Protecting the dignity of transgender Americans is a noble cause. Their equal access to housing, jobs, services and other social opportunities should be a legal right. Unfortunately, the “bathroom war” just begun by the Obama administration may actually impede this goal.
In a letter sent last week to every public school in the country, the Department of Justice and the Department of Education relied on Title IX of the Education Amendments of 1972 to insist that transgender people be given access to bathrooms and many other facilities and activities corresponding to their chosen gender identity.
Under the administration’s novel reading of the law, this is not a suggestion but an unequivocal legal right. The only value in play here is transgender people’s desire to affirm their gender identity during their few minutes of bathroom use. All other concerns – about privacy and modesty in a setting that most people consider almost as safe and intimate as their bedrooms – are beside the point. A legal right trumps any other nonright claim, and those who disobey may suffer serious sanctions.
This absolutist rigor is precisely why we accord the status of “right” only to those claims that are essential to individuals’ well-being. Do identity-based bathrooms meet this demanding test? The administration’s letter says yes. The subtext is that skeptics must be yahoos and bigots.
Normally, under the venerable Administrative Procedure Act, a rule change like this requires the government to invite the public to join the specific policy conversation before any rule is issued, by publishing the proposed policy, explaining its rationale, soliciting public comments on it and seriously considering those comments before deciding on a rule. If a rule is adopted, opponents may then challenge it in court based on this administrative record. Instead, by using what’s called a Dear Colleague letter, the administration hopes to sidestep that requirement.
The administration has ignored the notice-and-comment process for other controversial rules – on campus sexual harassment, and on the legal status of millions of undocumented immigrants (which is before the Supreme Court), for example. By ignoring it in this case, it has aborted a much-needed public debate over whether identity-based bathroom use can and should be regulated as a legal right, or merely left as an option.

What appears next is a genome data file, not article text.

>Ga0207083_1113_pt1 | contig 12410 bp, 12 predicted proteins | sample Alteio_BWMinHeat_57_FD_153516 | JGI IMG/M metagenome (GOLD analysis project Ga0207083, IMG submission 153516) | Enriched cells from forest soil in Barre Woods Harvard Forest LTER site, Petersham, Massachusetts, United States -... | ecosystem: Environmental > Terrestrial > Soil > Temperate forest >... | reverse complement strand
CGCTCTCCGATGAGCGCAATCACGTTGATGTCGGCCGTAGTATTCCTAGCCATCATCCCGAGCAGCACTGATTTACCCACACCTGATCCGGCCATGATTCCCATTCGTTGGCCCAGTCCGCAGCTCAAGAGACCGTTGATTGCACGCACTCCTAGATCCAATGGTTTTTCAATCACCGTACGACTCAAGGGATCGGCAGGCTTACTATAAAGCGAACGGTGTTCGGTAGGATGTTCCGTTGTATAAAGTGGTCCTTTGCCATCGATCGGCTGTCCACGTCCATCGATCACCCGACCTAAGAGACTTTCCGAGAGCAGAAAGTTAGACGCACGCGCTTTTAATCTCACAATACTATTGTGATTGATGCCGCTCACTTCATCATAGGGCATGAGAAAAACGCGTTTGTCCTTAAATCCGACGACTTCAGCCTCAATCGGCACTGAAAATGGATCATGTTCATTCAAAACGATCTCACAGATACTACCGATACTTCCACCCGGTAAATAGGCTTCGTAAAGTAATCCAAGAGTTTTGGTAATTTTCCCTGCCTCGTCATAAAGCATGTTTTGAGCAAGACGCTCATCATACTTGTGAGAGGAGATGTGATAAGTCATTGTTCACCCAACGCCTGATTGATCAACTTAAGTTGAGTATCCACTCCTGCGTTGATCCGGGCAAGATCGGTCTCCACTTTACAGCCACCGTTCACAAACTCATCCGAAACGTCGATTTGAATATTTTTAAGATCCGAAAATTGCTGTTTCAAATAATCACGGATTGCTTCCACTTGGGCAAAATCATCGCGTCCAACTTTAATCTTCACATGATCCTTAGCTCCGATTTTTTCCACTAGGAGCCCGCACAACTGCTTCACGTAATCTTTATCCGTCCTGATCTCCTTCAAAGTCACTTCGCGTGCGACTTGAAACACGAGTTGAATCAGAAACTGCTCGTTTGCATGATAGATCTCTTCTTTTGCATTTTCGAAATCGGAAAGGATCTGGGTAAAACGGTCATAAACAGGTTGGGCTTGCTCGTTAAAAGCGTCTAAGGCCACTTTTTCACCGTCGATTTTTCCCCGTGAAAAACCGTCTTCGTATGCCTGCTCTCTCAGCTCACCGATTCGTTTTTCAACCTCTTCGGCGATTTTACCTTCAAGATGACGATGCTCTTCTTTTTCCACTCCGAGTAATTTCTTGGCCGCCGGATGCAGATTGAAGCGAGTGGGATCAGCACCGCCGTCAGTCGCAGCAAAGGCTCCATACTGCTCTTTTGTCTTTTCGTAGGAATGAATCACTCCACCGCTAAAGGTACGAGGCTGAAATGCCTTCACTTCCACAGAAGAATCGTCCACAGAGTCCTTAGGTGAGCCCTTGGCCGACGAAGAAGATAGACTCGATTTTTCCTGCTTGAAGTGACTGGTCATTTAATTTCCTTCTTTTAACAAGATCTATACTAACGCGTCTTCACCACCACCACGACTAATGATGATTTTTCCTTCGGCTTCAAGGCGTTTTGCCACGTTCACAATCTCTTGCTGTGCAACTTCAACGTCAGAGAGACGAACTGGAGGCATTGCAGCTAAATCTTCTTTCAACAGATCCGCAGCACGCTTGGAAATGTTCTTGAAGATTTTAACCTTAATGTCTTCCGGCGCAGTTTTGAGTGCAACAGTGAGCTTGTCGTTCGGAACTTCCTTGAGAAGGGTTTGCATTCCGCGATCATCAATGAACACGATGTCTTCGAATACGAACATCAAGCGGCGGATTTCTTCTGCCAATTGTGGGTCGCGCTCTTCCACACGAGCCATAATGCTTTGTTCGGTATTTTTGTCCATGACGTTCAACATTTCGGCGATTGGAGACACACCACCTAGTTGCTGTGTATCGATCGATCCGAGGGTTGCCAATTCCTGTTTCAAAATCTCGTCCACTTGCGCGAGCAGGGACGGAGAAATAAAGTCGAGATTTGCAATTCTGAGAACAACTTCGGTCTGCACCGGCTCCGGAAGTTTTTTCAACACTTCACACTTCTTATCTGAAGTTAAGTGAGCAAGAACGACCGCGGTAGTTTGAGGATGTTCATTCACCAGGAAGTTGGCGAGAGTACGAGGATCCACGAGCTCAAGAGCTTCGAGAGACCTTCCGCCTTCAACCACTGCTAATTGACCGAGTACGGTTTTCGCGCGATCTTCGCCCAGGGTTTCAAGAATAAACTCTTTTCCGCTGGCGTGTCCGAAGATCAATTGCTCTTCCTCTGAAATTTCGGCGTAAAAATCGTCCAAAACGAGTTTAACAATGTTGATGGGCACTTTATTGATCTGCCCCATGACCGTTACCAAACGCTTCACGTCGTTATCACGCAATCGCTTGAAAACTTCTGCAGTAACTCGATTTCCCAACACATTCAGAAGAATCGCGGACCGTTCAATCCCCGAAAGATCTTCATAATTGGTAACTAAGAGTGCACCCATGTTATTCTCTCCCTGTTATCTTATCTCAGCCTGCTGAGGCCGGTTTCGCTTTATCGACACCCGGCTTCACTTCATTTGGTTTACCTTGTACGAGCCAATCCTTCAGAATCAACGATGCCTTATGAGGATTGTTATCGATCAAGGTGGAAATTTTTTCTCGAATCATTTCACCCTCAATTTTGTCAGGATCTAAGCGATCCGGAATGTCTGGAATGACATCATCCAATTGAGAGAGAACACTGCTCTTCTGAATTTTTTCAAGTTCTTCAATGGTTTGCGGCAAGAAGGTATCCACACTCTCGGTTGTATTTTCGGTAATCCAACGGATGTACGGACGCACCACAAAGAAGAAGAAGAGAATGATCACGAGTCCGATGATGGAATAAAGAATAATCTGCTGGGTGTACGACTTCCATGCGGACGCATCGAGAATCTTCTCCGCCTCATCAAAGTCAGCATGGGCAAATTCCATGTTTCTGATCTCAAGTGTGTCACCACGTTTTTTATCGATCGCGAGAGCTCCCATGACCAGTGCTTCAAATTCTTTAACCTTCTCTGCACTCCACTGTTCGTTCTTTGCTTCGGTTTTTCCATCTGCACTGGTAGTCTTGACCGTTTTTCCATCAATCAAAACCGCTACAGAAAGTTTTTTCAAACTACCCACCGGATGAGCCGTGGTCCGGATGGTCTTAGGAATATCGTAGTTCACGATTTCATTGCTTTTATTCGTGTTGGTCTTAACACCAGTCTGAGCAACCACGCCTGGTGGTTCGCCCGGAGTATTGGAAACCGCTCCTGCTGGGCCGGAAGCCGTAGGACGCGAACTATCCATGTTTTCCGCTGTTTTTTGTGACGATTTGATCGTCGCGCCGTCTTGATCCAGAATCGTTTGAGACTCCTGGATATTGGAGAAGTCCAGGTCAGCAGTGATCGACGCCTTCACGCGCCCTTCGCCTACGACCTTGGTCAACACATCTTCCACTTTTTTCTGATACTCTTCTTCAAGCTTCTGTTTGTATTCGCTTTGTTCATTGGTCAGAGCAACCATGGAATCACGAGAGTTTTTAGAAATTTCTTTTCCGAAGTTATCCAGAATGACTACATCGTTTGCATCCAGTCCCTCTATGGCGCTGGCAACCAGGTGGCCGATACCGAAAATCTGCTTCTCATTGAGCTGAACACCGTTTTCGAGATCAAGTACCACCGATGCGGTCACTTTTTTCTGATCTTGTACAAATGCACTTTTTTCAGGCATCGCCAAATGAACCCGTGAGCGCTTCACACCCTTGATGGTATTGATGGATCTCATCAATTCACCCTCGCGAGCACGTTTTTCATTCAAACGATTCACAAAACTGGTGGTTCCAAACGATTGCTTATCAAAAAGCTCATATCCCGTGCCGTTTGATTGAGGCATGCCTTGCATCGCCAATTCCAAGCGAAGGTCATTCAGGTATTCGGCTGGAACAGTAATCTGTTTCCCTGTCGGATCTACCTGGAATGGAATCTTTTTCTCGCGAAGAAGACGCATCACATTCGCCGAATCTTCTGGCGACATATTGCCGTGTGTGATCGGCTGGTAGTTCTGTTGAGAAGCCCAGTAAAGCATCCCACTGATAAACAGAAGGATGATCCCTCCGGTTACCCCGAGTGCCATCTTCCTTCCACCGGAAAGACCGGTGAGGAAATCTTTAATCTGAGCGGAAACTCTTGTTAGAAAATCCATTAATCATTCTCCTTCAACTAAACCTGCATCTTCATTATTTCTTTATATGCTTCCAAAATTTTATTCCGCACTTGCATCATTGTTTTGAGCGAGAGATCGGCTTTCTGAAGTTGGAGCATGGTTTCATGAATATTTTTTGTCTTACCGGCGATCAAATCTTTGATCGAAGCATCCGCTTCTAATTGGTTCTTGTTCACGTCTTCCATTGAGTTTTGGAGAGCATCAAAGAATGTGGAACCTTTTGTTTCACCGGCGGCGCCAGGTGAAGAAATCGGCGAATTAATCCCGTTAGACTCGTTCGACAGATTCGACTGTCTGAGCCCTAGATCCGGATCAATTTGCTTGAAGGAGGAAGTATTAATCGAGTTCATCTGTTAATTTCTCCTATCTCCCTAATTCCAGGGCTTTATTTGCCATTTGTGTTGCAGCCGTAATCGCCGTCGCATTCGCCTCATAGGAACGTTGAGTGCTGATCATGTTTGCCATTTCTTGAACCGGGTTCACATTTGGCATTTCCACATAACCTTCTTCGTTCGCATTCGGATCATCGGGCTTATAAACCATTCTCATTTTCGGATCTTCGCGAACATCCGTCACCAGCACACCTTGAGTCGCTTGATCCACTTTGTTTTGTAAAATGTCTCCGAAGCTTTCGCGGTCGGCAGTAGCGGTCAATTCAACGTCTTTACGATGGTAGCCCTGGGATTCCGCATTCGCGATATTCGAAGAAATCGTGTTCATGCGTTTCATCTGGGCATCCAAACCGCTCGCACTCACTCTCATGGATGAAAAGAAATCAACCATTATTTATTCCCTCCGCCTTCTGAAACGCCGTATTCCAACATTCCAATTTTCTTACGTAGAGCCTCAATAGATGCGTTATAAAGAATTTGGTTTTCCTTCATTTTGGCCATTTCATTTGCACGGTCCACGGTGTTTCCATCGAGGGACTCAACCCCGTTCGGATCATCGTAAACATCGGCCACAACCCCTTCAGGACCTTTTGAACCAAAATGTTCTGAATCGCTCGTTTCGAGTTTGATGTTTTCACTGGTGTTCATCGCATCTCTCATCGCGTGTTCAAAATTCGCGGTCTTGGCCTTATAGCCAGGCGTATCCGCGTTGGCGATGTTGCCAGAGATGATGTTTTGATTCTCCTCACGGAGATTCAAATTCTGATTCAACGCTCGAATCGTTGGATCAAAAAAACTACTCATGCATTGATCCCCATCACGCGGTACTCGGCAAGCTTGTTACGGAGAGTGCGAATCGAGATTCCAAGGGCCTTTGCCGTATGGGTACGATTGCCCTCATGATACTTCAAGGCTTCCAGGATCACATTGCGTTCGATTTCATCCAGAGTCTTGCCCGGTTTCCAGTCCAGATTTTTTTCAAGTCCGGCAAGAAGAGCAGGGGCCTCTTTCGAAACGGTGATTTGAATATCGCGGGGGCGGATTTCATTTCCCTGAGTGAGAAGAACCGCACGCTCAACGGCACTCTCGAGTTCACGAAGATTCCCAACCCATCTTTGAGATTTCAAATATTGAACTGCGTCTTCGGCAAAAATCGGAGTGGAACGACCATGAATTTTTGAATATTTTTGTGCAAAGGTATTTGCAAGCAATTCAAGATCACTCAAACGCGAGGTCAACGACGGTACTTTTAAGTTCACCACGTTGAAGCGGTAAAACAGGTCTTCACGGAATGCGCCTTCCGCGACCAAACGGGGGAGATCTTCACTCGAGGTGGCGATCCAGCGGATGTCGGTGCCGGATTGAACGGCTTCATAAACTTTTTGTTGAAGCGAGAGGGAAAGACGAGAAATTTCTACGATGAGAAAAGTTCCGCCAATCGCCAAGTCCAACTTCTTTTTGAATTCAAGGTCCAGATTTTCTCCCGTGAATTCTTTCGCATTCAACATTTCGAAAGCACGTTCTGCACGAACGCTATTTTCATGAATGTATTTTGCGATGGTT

Relatively few Americans considered bathroom access a civil rights issue until last week. They deserve to hear the arguments pro and con before making up their own minds. Much remains to be said and learned about the issue; truncating this conversation just as it is beginning is wrong (and arguably violates the Administrative Procedure Act).
Here are just a few questions that the public might have asked before making up their minds. How uncomfortable are people with the prospect of those with different anatomies sharing their bathrooms? Is this discomfort likely to grow or decline? Since gender identity cannot be confirmed before entering bathrooms, how great is the risk of voyeurism or other abuses? How costly will it be to provide gender-neutral bathrooms, and how would people of all genders feel about such alternatives? Will market pressures such as the boycotts against North Carolina’s bathroom regulation produce a better mix of solutions than the government’s one size fits all?
And how many transgender people actually experience indignity when using traditional bathrooms, and what is the nature of this indignity? Discomfort about using a urinal when men at nearby urinals think one is a woman? Annoyance at having to wait for a stall to conceal one’s anatomy?
Transgender people, by taking on a different, often-scorned identity, have demonstrated admirable courage. If civil rights law protects them in the other 99.9 percent of their day – as I hope it will – will they find traditional bathroom practices probably favored by most of their fellow citizens intolerable? Are there alternative bathroom arrangements that might strike a better compromise among legitimate conflicting viewpoints? In a country that allows and often encourages the states to adopt different policies on many of our most important public issues – education, for example – is uniformity essential on this particular issue?
I don’t know the answers to these questions, but – and this is the key point – neither do the agencies that issued their Colleague letter. And without a public conversation to find those answers, their policy may be wrong. A predictable backlash is already brewing in some states and will probably intensify, setting up a showdown with the federal government.
This is why the government should have followed normal policymaking procedures to convene a public back-and-forth before deciding to adopt what is in effect a binding national rule. At a time when Americans’ confidence in Washington is dropping like a stone, the administration’s peremptory approach is a counterproductive way to advance the important cause of transgender equality.
Peter H. Schuck is an emeritus professor at the Yale Law School.